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Puerto Rican Wakeup Call Central Florida: A New Promised Land Migrants, Their Descendants Challenge Definitions Of Who Is A Puerto Rican More Than One Way To Be Puerto Rican
Puerto Rican Wakeup Call
By Doreen Hemlock
July 21, 2002
Blending in easily has its price: You can get lost in the mix. That's the challenge facing Puerto Ricans in South Florida, a group more than 160,000 strong that trails only Cubans among Hispanics but remains largely overlooked in the tri-county area.
As U.S. citizens, with no burning issue to galvanize them, Puerto Ricans are struggling to raise their visibility and influence in South Florida to reflect their growing numbers and common concerns: their cultural heritage, their Caribbean island and a better life for their families.
"We're the sleeping giant," said Aurora Ortiz, 39, who leads a Puerto Rican cultural group in West Palm Beach. "It's just a question of time before we wake up."
While Colombians, Mexicans and other Latino groups get media attention over immigration issues, Puerto Ricans -- U.S. citizens since 1917 -- blend in, traveling between the United States and their "Island of Enchantment" as freely as motorists cross Florida's county lines.
Tens of thousands who arrived in South Florida since 1985 came via New York, New Jersey and other Northern states, where their parents and grandparents moved generations ago and where they grew up speaking English.
"There are so many Nu-yoricans here, that we have to give them a new name: Flori-ricans," joked New York-born Wilfredo Morales, 45, of Southwest Ranches.
Nor do Puerto Ricans publicly protest authoritarian regimes in their homeland the way Cubans and Venezuelans often do in theirs.
"For better or worse, Puerto Rico is a stable island, with a stable government," said New York-born Luis de Rosa, 45, president of the Puerto Rican Chamber of Commerce of Miami-Dade County.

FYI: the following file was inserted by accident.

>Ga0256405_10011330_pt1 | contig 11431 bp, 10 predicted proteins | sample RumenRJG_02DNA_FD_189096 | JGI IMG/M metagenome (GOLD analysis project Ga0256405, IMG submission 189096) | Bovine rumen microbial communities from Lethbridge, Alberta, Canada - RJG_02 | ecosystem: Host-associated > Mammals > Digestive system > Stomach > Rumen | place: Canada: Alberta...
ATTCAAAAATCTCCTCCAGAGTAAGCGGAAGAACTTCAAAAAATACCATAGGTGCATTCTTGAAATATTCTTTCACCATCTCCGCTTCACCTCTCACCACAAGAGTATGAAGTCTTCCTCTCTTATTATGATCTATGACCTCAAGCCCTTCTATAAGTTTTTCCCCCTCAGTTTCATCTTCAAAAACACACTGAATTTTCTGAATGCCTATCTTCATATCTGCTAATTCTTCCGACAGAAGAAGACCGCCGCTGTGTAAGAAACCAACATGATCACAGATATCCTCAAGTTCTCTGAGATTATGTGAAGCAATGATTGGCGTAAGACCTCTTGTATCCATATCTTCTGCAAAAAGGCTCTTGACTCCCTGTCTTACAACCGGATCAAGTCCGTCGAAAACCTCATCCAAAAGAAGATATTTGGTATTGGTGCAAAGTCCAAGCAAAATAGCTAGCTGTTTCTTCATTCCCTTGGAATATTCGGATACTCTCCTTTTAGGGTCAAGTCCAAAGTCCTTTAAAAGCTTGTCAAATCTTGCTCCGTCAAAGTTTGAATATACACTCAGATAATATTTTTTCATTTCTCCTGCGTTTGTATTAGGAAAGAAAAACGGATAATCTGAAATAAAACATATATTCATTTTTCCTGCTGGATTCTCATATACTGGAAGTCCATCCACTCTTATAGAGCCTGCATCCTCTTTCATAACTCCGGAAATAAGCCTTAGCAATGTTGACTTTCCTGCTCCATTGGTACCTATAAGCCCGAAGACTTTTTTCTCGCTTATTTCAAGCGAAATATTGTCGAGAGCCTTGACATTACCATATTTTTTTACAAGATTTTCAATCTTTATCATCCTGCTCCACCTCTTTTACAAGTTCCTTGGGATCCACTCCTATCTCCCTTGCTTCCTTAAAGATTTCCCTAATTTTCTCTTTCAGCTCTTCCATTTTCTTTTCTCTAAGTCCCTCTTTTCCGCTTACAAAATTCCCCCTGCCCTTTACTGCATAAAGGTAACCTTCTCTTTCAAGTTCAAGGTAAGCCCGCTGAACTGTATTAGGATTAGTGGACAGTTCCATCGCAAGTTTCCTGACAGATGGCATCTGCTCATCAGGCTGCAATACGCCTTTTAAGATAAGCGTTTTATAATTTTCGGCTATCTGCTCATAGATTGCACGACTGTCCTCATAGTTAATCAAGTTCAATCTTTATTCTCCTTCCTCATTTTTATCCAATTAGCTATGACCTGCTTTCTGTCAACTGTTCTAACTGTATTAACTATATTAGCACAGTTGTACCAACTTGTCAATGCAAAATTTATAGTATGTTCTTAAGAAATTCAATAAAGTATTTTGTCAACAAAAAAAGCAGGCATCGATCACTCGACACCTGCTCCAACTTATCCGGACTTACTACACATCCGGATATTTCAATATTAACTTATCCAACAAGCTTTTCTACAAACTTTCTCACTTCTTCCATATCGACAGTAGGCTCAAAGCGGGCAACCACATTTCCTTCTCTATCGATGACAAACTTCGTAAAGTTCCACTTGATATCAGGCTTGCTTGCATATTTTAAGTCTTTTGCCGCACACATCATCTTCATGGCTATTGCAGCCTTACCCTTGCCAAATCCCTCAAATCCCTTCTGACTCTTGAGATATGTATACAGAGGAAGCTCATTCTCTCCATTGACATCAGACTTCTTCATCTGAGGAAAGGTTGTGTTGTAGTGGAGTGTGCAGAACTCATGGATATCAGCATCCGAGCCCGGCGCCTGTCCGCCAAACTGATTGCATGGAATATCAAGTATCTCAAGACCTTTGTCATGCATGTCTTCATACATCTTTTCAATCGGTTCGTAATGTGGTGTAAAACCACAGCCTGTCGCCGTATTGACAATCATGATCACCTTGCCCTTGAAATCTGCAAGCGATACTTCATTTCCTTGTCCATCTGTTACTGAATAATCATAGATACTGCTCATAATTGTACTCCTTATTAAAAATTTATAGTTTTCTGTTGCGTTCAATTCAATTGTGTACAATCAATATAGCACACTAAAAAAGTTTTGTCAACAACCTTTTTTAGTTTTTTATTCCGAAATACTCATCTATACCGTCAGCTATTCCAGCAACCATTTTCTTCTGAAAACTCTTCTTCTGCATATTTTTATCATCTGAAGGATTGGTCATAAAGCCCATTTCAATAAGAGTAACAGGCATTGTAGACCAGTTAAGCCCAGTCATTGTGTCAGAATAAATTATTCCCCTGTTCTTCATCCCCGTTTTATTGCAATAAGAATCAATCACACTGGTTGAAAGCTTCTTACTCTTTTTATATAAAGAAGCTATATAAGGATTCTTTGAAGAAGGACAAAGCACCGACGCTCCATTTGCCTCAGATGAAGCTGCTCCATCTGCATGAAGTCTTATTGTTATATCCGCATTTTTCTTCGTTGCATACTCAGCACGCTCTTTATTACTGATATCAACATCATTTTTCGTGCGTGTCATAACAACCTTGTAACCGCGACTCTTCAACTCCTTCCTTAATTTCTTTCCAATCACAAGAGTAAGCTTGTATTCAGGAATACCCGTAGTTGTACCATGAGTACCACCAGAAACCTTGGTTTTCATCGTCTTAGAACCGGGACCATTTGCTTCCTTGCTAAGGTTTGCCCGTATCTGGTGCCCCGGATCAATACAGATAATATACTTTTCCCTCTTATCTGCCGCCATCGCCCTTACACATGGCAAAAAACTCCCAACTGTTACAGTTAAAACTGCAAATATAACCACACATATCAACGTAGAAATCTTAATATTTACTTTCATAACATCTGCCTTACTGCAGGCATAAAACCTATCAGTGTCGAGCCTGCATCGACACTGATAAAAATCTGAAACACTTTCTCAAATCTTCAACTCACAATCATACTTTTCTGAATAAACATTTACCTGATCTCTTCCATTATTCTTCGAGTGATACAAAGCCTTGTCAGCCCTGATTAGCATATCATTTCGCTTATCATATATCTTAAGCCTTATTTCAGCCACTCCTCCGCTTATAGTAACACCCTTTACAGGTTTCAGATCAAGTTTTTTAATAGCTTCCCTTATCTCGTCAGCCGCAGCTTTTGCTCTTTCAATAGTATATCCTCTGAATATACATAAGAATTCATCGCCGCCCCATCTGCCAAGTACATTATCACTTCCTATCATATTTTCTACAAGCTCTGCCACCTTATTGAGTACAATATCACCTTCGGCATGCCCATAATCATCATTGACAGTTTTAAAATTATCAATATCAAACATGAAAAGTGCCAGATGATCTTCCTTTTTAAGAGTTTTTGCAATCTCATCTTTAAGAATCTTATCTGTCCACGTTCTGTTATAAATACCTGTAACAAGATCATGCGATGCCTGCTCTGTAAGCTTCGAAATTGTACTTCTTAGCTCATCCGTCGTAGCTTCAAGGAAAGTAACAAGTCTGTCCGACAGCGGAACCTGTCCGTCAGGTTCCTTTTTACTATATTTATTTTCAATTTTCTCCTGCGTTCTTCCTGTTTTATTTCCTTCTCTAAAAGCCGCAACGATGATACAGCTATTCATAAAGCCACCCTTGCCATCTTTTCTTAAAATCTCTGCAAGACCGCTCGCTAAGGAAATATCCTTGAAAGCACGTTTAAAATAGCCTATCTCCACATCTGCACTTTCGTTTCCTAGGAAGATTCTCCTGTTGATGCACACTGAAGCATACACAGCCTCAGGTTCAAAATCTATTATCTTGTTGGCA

"Our issues are American issues: housing, safe neighborhoods, good schools for our children, medical care for our families," de Rosa said. "And because of that, we get lost in the shuffle."
The fast-growing group shares at least one distinguishing cause: concerns about Puerto Rico, including the island's ambiguous relationship the with United States.
Puerto Rico this week commemorates 50 years as a U.S. commonwealth, a status supporters call the "best of both worlds" and detractors call a glorified colony.
If Puerto Rico were a state, its population of almost 4 million residents would merit seven or eight representatives in the U.S. House and two U.S. senators. As a commonwealth, it has only one U.S. House member, with limited voting power.
Community activists say if the 3.4 million Puerto Ricans living in the United States could boost their clout, they could influence members of Congress to pay closer attention to Puerto Rico, as well as to issues affecting Puerto Ricans in the states.
Staking an identity
That's why Minerva Casañas-Simon, 46, an aide to Broward County Commissioner Ben Graber and head of the Puerto Rican Democratic Club of Broward, is busy registering voters.
"We go unnoticed in South Florida because we're not politically active," she said.
Yet Puerto Ricans in the tri-county area -- so far -- have been less politically engaged than they are elsewhere.